Wins over Mendota and Canton sent the Tigers into the playoffs at 8-1, defeating Yorkville 40-21 in first-round play.

The 1989 season brought new beginnings for Hall, forming a co-op with neighbor DePue and brought such stalwarts as Mike Suarez, Larry Olivares and Dave Marquez into the fold.

“Personally, the ’89 season was an awakening. New teammates, new system, conference and roles for us DePue kids,” said Suarez, who would go on to play for the University of Illinois and NFL Europe.

“The NCIC posed a really cool challenge. We, otherwise, would have never faced Princeton in football, playing in DePue.”

In the regular-season battle at Nesti Stadium, Tiger linebacker Kirk Stevens stopped Hall running back Kenny Welgatt in his tracks on fourth down at the goal line to preserve the Tigers’ 14-7 win.

In a play that the late PHS coach Randy Swinford described at the time as “ridiculously similar,” Tiger DB Kipp Wahlgren sacked Hall quarterback Mike Ziel on fourth down late in the game.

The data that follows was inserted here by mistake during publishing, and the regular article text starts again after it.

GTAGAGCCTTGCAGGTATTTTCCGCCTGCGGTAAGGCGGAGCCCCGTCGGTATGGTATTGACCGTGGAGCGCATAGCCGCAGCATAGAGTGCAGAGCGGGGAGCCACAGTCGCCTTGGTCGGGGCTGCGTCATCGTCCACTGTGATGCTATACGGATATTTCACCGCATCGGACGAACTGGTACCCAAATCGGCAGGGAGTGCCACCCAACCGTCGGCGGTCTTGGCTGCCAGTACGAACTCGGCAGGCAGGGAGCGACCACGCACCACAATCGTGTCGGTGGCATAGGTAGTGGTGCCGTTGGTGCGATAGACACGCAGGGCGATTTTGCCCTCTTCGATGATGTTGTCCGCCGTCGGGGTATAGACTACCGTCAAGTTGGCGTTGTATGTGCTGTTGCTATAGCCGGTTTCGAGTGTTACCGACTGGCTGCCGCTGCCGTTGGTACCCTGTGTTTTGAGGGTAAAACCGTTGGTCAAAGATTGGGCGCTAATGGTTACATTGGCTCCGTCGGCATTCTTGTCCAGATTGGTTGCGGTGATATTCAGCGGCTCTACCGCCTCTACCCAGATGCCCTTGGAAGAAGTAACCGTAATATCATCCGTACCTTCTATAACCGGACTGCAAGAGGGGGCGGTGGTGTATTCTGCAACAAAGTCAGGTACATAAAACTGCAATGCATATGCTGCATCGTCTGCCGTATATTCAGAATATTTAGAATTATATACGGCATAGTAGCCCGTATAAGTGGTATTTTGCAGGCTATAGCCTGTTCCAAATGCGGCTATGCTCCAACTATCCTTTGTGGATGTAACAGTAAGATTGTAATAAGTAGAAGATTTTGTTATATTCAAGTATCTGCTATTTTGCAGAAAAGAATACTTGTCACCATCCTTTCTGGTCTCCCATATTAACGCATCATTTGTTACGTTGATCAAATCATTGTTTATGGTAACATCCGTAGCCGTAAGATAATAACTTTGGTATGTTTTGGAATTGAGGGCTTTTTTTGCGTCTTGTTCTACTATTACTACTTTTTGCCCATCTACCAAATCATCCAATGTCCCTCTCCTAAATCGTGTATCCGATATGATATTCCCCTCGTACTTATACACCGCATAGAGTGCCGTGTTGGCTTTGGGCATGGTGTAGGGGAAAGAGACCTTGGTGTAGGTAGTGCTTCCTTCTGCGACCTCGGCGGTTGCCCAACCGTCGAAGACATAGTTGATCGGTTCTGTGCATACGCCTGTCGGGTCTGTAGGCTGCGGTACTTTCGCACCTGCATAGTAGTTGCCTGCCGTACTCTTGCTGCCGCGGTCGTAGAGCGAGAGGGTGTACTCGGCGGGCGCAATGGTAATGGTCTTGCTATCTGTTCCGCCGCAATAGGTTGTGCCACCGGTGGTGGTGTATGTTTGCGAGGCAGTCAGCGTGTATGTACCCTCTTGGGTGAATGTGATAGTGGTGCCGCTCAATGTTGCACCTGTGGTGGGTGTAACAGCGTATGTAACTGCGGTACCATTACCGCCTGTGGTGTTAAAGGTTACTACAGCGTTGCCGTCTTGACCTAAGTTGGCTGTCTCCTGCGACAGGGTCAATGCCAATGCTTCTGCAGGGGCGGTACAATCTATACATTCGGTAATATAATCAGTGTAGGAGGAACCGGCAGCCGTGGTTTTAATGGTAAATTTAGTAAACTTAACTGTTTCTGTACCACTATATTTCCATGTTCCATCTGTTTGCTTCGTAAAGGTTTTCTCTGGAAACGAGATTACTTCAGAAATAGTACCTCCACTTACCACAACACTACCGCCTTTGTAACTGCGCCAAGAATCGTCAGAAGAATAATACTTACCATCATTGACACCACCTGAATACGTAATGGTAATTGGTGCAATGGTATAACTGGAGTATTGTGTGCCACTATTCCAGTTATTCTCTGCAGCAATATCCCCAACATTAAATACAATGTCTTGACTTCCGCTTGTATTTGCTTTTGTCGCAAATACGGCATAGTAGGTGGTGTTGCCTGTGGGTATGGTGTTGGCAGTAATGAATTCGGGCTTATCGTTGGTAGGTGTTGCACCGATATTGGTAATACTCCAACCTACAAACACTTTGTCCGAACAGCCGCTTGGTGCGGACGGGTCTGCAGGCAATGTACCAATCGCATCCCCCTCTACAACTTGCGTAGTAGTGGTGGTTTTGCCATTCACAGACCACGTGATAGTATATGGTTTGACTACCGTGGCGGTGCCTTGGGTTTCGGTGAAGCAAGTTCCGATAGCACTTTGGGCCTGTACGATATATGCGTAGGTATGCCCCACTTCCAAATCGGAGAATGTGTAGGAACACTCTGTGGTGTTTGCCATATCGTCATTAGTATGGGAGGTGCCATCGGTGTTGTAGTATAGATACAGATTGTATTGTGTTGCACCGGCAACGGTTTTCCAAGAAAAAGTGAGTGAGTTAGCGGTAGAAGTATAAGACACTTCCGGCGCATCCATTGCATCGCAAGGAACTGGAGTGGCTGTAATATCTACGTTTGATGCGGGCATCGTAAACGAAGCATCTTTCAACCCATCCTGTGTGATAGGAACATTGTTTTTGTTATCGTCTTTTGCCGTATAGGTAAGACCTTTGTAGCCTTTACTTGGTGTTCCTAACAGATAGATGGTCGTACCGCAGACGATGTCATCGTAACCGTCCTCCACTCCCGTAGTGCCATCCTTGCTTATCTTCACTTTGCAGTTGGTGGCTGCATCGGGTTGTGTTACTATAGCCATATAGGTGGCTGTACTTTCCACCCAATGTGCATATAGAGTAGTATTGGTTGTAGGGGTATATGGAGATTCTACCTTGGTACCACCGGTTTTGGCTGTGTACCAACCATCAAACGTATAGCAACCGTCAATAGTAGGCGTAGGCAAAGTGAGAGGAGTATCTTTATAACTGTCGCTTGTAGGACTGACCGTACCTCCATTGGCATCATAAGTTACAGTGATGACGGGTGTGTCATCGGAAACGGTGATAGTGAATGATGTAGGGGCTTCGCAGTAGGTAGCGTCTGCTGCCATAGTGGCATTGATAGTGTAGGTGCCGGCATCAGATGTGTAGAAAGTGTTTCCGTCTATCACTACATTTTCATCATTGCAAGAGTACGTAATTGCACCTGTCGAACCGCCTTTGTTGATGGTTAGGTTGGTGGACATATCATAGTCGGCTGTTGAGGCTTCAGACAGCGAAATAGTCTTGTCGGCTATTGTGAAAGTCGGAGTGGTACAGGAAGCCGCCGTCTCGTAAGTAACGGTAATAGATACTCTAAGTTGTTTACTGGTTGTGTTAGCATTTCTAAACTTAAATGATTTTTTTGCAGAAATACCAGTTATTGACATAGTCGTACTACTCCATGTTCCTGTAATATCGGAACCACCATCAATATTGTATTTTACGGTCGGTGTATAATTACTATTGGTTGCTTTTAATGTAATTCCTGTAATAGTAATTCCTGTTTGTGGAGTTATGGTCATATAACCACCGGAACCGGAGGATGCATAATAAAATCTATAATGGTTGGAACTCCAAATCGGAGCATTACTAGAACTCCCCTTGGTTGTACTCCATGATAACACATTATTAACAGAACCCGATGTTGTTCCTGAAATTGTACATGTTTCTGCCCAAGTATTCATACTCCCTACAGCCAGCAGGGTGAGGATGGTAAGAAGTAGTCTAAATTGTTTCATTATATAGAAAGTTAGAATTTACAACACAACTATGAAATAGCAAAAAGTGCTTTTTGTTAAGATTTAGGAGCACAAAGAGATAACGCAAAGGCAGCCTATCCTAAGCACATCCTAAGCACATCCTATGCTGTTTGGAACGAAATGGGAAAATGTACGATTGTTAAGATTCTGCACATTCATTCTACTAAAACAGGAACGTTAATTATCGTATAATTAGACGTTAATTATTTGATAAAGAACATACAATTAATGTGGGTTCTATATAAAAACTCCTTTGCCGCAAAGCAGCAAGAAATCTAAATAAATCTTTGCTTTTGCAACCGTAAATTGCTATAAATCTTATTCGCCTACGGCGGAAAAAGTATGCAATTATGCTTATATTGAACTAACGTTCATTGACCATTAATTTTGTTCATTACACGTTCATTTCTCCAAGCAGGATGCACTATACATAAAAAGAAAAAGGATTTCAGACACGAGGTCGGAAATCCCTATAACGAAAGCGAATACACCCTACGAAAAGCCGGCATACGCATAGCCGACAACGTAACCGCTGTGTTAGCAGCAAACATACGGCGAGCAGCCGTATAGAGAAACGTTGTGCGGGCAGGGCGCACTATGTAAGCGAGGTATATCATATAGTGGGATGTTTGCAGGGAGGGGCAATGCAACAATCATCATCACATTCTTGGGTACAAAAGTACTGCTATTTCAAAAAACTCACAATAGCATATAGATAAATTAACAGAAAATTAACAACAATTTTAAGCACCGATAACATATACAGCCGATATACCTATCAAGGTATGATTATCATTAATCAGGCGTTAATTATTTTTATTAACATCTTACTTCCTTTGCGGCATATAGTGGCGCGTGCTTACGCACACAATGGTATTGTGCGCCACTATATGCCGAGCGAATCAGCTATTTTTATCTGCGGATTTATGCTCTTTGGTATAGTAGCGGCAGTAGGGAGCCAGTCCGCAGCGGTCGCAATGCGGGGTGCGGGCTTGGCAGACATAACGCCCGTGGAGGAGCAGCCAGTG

Sean Schickel, the Tigers’ bruising fullback, said the picture that I captured of that play showing Wahlgren rising and “putting his #1’s” in the air, “says it all.”

It was the Tigers’ 46-tight blitz package called by Swinford.

“He came from nowhere and just pasted Ziel. It was the play of the game as far as I’m concerned,” Swinford said that day.

Wahlgren, who said he blitzes from the outside while teammate Erik Sorenson comes from the inside, confessed 46-tight had never worked before.

“Most of the time I get blocked or they run it. That’s the first sack I’ve got in my life,” Wahlgren said.

Schickel scored the game-winning touchdown for the Tigers on fourth down from the Hall 3 on a pitch, dodging a lunging Ziel and tip-toeing in front of the goal line marker a step ahead of Hall’s Brian Huston.